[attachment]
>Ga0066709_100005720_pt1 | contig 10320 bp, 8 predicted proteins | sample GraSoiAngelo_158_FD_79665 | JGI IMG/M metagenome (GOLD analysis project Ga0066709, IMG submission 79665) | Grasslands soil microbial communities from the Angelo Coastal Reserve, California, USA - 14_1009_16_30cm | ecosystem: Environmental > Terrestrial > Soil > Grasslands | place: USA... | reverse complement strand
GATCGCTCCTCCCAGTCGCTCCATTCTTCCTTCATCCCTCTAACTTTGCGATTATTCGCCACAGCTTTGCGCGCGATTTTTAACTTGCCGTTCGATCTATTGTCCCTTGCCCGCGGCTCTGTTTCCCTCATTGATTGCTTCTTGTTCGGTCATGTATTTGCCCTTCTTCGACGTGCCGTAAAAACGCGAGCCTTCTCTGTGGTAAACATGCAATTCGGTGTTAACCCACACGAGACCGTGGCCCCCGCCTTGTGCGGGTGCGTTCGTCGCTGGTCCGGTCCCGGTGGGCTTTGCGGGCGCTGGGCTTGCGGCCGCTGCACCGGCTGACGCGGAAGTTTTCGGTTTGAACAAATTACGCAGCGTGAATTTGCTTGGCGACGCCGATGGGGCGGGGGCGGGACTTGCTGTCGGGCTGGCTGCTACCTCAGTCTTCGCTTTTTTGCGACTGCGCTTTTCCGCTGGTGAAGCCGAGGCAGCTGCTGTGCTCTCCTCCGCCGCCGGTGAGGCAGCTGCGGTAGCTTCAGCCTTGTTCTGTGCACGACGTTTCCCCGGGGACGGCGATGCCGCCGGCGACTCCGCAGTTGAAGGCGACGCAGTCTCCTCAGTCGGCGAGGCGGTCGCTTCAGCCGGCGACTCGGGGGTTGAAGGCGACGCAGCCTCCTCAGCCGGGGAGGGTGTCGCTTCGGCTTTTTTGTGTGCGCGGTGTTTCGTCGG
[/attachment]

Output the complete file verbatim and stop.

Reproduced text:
>Ga0066709_100005720_pt1 | contig 10320 bp, 8 predicted proteins | sample GraSoiAngelo_158_FD_79665 | JGI IMG/M metagenome (GOLD analysis project Ga0066709, IMG submission 79665) | Grasslands soil microbial communities from the Angelo Coastal Reserve, California, USA - 14_1009_16_30cm | ecosystem: Environmental > Terrestrial > Soil > Grasslands | place: USA... | reverse complement strand
GATCGCTCCTCCCAGTCGCTCCATTCTTCCTTCATCCCTCTAACTTTGCGATTATTCGCCACAGCTTTGCGCGCGATTTTTAACTTGCCGTTCGATCTATTGTCCCTTGCCCGCGGCTCTGTTTCCCTCATTGATTGCTTCTTGTTCGGTCATGTATTTGCCCTTCTTCGACGTGCCGTAAAAACGCGAGCCTTCTCTGTGGTAAACATGCAATTCGGTGTTAACCCACACGAGACCGTGGCCCCCGCCTTGTGCGGGTGCGTTCGTCGCTGGTCCGGTCCCGGTGGGCTTTGCGGGCGCTGGGCTTGCGGCCGCTGCACCGGCTGACGCGGAAGTTTTCGGTTTGAACAAATTACGCAGCGTGAATTTGCTTGGCGACGCCGATGGGGCGGGGGCGGGACTTGCTGTCGGGCTGGCTGCTACCTCAGTCTTCGCTTTTTTGCGACTGCGCTTTTCCGCTGGTGAAGCCGAGGCAGCTGCTGTGCTCTCCTCCGCCGCCGGTGAGGCAGCTGCGGTAGCTTCAGCCTTGTTCTGTGCACGACGTTTCCCCGGGGACGGCGATGCCGCCGGCGACTCCGCAGTTGAAGGCGACGCAGTCTCCTCAGTCGGCGAGGCGGTCGCTTCAGCCGGCGACTCGGGGGTTGAAGGCGACGCAGCCTCCTCAGCCGGGGAGGGTGTCGCTTCGGCTTTTTTGTGTGCGCGGTGTTTCGTCGG